Spectacular embroideries made of silk, which was for centuries so valuable and precious you could pay your state taxes in China with this important commodity, will be on view at the Metropolitan Museum of Art in New York from 15th August 2015, exploring their cultural significance.
The display includes three rare pieces dating from the Tang dynasty (618–906), when China served as a cultural hub linking Korea and Japan to Central and West Asia, and, ultimately to the Mediterranean world.
The highly sophisticated fragment of a wonderful weft-faced woven compound twill dyed a vivid purple, decoratively displays a floral medallion dating from the eighth century.
It is extremely elegant, said to be identical to one preserved in a famous temple in Nara, Japan which houses Imperial gifts sent from China to Japan’s Empress Komyo in 756.
The glorious textile’s fabulous colour still retained, was originally produced from a labour intensive method of extracting its essence from the cochineal shell.
It was most likely imported, indicating the textile’s significance as a symbol of luxury for the elite.
The Tang (618-907) dynasty promoted the prestige of China which grew throughout Asia and she became involved with affairs way beyond her frontiers.
Missions of commercial, rather than diplomatic reached China from India and according to one report, from Byzantium, Iran also sent embassies from 713 – 750 including dancers, musicians and horsemen.
An elegant scroll cover from the Song dynasty (960 – 1279) resembles a famous uncut piece (now in Liaoning Provincial Museum, China).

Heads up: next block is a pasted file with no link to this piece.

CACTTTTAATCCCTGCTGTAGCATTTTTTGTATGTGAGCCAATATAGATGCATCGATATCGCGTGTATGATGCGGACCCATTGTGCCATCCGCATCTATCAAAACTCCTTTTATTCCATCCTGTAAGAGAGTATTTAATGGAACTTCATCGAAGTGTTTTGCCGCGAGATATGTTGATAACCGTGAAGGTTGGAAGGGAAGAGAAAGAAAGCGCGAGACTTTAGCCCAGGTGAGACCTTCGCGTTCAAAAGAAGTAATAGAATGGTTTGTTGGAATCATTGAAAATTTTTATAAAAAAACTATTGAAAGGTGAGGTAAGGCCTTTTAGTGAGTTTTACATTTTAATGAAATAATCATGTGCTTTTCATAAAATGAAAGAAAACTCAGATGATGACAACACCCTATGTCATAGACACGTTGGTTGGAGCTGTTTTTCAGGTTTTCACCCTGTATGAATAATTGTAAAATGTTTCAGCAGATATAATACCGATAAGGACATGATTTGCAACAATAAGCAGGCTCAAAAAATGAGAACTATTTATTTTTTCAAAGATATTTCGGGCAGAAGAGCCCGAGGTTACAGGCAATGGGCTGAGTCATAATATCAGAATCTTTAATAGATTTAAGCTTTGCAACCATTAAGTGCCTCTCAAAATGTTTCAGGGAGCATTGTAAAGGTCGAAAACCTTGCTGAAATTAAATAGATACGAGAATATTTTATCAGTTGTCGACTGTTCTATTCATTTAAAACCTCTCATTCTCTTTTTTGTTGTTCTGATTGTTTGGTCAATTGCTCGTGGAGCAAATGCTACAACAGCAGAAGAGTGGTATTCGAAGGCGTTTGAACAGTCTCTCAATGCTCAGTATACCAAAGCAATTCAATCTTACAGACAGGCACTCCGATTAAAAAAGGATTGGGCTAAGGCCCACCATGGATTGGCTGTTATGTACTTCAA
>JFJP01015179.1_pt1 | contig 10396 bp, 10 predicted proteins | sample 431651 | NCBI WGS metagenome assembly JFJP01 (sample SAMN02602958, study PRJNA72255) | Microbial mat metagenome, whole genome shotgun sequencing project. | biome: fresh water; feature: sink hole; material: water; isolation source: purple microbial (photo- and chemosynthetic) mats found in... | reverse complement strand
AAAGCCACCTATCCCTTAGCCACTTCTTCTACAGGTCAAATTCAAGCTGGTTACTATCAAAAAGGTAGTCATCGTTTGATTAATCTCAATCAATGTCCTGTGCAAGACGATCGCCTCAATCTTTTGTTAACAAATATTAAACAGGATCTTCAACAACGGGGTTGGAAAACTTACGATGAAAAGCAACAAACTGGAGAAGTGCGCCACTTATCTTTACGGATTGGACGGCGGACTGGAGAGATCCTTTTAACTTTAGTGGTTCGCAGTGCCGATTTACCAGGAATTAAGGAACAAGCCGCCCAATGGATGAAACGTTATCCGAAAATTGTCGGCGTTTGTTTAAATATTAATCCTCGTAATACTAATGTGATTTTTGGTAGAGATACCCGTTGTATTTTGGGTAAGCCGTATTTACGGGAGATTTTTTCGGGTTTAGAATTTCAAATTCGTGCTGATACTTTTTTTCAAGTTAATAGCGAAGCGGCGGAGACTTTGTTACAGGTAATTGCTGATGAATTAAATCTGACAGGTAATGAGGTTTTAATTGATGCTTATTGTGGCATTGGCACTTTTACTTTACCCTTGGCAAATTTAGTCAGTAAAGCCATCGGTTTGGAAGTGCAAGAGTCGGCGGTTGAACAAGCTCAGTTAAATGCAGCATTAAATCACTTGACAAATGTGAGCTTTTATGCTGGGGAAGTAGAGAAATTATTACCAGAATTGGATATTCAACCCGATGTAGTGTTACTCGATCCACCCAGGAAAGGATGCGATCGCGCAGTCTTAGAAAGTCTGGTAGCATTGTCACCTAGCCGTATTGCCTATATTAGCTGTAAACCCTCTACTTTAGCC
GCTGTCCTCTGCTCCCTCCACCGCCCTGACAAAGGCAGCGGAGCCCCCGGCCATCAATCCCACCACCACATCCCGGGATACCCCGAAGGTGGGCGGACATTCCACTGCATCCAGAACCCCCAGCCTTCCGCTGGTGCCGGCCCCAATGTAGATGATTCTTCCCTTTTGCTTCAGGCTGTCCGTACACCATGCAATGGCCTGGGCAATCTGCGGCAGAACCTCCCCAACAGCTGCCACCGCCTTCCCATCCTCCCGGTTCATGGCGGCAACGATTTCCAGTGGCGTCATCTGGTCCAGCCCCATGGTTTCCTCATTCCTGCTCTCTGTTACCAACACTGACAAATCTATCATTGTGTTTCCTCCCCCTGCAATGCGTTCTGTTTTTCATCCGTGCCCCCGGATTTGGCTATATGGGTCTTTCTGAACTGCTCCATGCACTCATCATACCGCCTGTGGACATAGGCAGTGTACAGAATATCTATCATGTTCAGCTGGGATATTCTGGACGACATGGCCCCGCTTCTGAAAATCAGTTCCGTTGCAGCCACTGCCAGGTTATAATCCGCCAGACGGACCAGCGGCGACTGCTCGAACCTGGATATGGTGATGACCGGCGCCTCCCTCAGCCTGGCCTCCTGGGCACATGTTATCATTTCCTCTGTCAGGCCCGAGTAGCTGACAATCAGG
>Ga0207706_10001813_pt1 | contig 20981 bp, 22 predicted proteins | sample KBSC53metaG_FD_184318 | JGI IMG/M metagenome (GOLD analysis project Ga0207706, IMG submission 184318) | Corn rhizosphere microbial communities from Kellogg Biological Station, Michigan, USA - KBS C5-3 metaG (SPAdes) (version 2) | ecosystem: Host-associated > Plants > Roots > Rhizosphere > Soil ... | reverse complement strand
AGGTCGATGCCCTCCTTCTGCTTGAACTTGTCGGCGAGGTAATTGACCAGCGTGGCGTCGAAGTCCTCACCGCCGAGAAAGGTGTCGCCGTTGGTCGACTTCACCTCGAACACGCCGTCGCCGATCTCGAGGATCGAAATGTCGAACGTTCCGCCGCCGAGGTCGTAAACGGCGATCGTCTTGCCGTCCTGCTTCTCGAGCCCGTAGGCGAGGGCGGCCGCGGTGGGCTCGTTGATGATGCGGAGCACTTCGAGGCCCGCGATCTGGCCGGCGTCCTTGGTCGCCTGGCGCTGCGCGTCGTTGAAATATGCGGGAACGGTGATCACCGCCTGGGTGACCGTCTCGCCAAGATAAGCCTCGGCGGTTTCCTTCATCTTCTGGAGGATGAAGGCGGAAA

The tapestry entered the Metropolitan Museum of Art’s collection as a cover for the hand painted ink and colour on silk scroll masterpiece named Old Trees, which was produced by the preeminent landscape painter Guo Xi (1000 – 1090) during the Northern Song (960-1127) dynasty.
Old Trees dates from 1080 and ‘conveyed the nuances of seasons and times of day’, a scene in which two elderly figures approach a pavilion, perhaps to join colleagues in bidding farewell to a friend.
Considered precious it was wrapped in yet another textile decorated with Animals, Birds and Flowers all of great significance, which indicates the importance and value the Chinese have always placed on art and silk both.
The placement of the animals in the pattern scholars assert, illustrates the strong connection with tapestries from Central Asia.
They may have served as the source for the introduction of the tapestry technique into China.
The exhibition at the Metropolitan Museum of Art in New York also includes eleventh- and twelfth-century tapestries from Central Asia, as well as contemporaneous Chinese examples of this technique.
This includes a Yuan dynasty (1271-1368) fourteenth-century canopy decorated with phoenixes and flowers, resembling the decoration on a stone relief panel, which was unearthed in Dadu capital city of the Yuan dynasty, now Beijing.
This wonderful tapestry of silk and metallic thread is believed to have been used in a tent by a member of the ruling Mongol family, symbolically indicates their importance.
Another monumental and quite stunning late seventeenth- or early eighteenth-century wall hanging panel revealing phoenixes depicted in a Rock garden, displays rich colours and quite extraordinary craftsmanship.
Made during the Ming dynasty (1368-1644) this late 16tth early 17th century work is also a tapestry of silk and metallic thread.
For centuries the Chinese intellectualized everything at court and many auspicious motifs decorate the textile, including the wheel of the dharma, conch shell, victory banner, parasol, lotus flower, treasure vase, fish pair and the endless knot.